That article covers how Weinstein hired a bunch of former Mossad and Israeli intelligence officers who had set up a firm called “Black Cube” to try to “extract information” on various Weinstein accusers.
Two private investigators from Black Cube, using false identities, met with the actress Rose McGowan, who eventually publicly accused Weinstein of rape, to extract information from her. One of the investigators pretended to be a women?s-rights advocate and secretly recorded at least four meetings with McGowan. The same operative, using a different false identity and implying that she had an allegation against Weinstein, met twice with a journalist to find out which women were talking to the press. In other cases, journalists directed by Weinstein or the private investigators interviewed women and reported back the details.
The explicit goal of the investigations, laid out in one contract with Black Cube, signed in July, was to stop the publication of the abuse allegations against Weinstein that eventually emerged in the New York Times and The New Yorker. Over the course of a year, Weinstein had the agencies ?target,? or collect information on, dozens of individuals, and compile psychological profiles that sometimes focussed on their personal or sexual histories. Weinstein monitored the progress of the investigations personally. He also enlisted former employees from his film enterprises to join in the effort, collecting names and placing calls that, according to some sources who received them, felt intimidating.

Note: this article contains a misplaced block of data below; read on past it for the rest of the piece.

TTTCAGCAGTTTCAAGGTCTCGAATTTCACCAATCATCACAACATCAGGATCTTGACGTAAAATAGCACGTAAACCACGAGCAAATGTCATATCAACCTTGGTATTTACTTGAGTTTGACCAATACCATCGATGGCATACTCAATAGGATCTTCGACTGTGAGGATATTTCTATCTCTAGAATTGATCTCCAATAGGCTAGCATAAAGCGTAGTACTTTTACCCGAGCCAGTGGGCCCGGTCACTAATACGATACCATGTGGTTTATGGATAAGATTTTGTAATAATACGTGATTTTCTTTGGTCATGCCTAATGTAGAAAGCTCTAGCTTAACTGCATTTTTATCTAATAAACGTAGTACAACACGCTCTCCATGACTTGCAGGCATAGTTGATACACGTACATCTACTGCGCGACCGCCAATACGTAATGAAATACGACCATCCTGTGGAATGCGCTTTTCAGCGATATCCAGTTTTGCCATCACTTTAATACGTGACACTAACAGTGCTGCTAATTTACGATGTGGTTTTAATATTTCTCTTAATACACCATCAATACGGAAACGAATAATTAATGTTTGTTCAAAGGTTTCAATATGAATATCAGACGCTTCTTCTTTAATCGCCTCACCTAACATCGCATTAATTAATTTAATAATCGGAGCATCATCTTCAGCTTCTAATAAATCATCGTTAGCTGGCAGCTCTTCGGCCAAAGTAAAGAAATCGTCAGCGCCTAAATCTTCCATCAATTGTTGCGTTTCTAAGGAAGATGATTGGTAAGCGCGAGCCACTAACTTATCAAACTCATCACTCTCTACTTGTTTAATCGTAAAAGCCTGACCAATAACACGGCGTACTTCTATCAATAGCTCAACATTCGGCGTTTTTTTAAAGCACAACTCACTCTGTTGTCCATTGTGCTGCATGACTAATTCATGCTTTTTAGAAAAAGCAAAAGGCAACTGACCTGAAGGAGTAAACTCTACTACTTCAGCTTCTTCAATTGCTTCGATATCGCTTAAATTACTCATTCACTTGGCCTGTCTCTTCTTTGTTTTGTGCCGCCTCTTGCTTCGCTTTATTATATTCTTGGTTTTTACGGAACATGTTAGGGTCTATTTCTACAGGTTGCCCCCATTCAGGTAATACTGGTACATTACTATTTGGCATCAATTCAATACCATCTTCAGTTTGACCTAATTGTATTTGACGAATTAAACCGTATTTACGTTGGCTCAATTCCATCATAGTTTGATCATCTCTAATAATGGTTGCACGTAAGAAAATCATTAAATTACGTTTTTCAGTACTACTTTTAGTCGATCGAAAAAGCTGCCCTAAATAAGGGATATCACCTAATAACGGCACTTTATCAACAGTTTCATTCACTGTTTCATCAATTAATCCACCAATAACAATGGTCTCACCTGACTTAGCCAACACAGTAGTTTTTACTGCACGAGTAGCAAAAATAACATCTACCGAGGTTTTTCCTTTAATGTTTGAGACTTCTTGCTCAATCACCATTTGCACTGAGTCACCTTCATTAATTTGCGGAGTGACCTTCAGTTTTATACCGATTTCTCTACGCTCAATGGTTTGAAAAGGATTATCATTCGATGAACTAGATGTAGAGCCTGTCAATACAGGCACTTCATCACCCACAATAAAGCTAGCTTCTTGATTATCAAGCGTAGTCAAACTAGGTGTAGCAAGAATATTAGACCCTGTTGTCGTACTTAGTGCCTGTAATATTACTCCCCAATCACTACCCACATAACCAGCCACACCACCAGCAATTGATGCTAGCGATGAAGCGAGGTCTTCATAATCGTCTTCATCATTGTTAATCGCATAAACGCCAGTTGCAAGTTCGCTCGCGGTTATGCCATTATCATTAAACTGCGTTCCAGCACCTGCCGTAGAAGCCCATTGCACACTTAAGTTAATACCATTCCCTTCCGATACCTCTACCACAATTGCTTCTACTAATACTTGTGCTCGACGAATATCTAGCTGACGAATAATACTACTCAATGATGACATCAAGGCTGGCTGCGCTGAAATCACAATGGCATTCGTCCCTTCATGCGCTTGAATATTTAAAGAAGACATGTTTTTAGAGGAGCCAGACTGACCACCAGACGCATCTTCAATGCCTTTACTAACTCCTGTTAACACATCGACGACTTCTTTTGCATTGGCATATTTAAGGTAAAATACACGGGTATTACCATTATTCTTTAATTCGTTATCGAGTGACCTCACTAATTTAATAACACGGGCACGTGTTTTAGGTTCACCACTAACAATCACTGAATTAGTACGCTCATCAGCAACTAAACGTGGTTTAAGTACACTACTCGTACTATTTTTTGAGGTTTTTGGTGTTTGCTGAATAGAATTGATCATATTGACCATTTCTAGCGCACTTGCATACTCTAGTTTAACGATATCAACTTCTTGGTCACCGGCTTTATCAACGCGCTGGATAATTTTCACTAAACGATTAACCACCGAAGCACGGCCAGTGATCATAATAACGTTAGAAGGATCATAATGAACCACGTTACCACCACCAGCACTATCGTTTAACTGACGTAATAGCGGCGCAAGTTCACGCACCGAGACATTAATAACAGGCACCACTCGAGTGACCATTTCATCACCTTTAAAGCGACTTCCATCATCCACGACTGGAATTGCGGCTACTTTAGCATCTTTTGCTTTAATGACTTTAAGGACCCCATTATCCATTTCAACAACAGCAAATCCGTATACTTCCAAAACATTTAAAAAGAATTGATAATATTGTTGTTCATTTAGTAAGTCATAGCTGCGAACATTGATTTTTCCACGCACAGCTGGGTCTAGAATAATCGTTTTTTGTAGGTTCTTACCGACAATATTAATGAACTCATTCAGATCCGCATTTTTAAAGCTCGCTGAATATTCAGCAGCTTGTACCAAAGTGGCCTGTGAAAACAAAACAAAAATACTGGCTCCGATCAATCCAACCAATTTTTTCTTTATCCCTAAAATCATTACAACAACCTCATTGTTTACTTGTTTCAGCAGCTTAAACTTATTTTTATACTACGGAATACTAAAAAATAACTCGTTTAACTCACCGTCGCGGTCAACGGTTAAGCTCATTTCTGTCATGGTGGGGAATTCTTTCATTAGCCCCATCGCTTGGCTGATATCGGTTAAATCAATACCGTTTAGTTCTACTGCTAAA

You might ask, what does that have to do with Boies? Well, according to the New Yorker, it was Boies who hired Black Cube and signed the contract with them to run this operation to silence Weinstein accusers and block negative stories. He even did this despite a clear conflict of interest (he was trying to suppress a NY Times story while representing the NY Times in a separate case):